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and restaurants within days, amid growing opposition from sir keir starmer to the government's lock—down strategy. the metro says the it comes after borisjohnson was accused by labour leader sir keir starmer of "‘intergalactic incompetence', amid fears local lockdowns are not working, with infection rates soaring in 19 out of 20 areas where they have been imposed. the i says new restrictions to be introduced in england include extra money to support local businesses in virus hotspots in return for tighter restrictions, starting in the north of england, as infections continue to climb there. the daily mail says a major new study by edinburgh university suggests that strict lockdowns are unlikely to cut deaths in the long run and may even increase them. the paper says scientists concluded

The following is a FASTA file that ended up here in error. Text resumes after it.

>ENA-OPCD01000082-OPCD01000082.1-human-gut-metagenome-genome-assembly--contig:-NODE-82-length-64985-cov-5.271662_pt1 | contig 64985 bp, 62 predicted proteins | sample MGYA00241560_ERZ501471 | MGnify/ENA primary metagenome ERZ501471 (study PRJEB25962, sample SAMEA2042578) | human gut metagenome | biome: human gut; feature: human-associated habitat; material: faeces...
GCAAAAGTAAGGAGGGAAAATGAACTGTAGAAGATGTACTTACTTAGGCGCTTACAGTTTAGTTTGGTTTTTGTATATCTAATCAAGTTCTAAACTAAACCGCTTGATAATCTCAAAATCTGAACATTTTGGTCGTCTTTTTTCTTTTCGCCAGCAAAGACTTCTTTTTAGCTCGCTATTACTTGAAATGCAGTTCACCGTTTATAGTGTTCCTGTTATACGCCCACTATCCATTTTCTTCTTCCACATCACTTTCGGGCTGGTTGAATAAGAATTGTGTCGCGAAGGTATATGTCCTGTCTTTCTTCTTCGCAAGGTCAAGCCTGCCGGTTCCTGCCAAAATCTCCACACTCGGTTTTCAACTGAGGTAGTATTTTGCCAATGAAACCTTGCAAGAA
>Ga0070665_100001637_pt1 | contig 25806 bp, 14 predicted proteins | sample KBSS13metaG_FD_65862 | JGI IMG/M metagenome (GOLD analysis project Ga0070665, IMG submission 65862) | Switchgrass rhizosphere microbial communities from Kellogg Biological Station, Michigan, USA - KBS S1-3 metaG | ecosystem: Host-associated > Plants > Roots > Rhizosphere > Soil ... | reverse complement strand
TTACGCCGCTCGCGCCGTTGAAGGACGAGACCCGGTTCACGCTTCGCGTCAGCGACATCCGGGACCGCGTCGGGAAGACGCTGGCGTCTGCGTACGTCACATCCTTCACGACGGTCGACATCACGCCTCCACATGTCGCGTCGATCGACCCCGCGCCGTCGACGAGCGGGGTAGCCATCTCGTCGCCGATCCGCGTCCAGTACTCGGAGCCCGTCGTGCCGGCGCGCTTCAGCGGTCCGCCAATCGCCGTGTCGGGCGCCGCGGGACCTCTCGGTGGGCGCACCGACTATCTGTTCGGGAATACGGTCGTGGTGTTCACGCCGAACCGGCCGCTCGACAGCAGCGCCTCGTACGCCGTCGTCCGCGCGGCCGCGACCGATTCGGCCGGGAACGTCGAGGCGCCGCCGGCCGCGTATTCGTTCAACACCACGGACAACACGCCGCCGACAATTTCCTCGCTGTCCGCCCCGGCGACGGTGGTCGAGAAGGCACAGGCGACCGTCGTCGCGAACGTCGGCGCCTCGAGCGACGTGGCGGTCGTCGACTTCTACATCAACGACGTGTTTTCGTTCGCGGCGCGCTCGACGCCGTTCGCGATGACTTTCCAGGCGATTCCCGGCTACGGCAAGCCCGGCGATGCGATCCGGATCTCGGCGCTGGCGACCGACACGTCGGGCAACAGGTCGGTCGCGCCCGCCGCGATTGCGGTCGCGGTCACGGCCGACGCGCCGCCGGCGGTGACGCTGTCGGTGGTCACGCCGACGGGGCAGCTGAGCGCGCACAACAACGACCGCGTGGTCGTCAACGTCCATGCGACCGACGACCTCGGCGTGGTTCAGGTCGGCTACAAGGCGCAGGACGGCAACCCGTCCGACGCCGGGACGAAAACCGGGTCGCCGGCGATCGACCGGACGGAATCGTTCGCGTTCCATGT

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that coronavirus required a different strategy from a flu epidemic, and the focus should be on shielding the elderly and vulnerable. and the mirror asks simply, why aren't local lockdown working? the paper says covid—i9 cases continue to soar in hotspots. in germany, frankfurter allgemeine says berlin and paris are demanding eu sanctions against moscow following the poisoning of kremlin critic alexei navalny. in france, le figaro takes a look at the two women who have been awarded the 2020 nobel prize in chemistry for developing the tools to edit dna. and the times says climate scientists have revealed that the last month was the hottest september on record across the globe. surface air temperatures were 0.05c warmer than the year before, experts from the europe union union's copernicus climate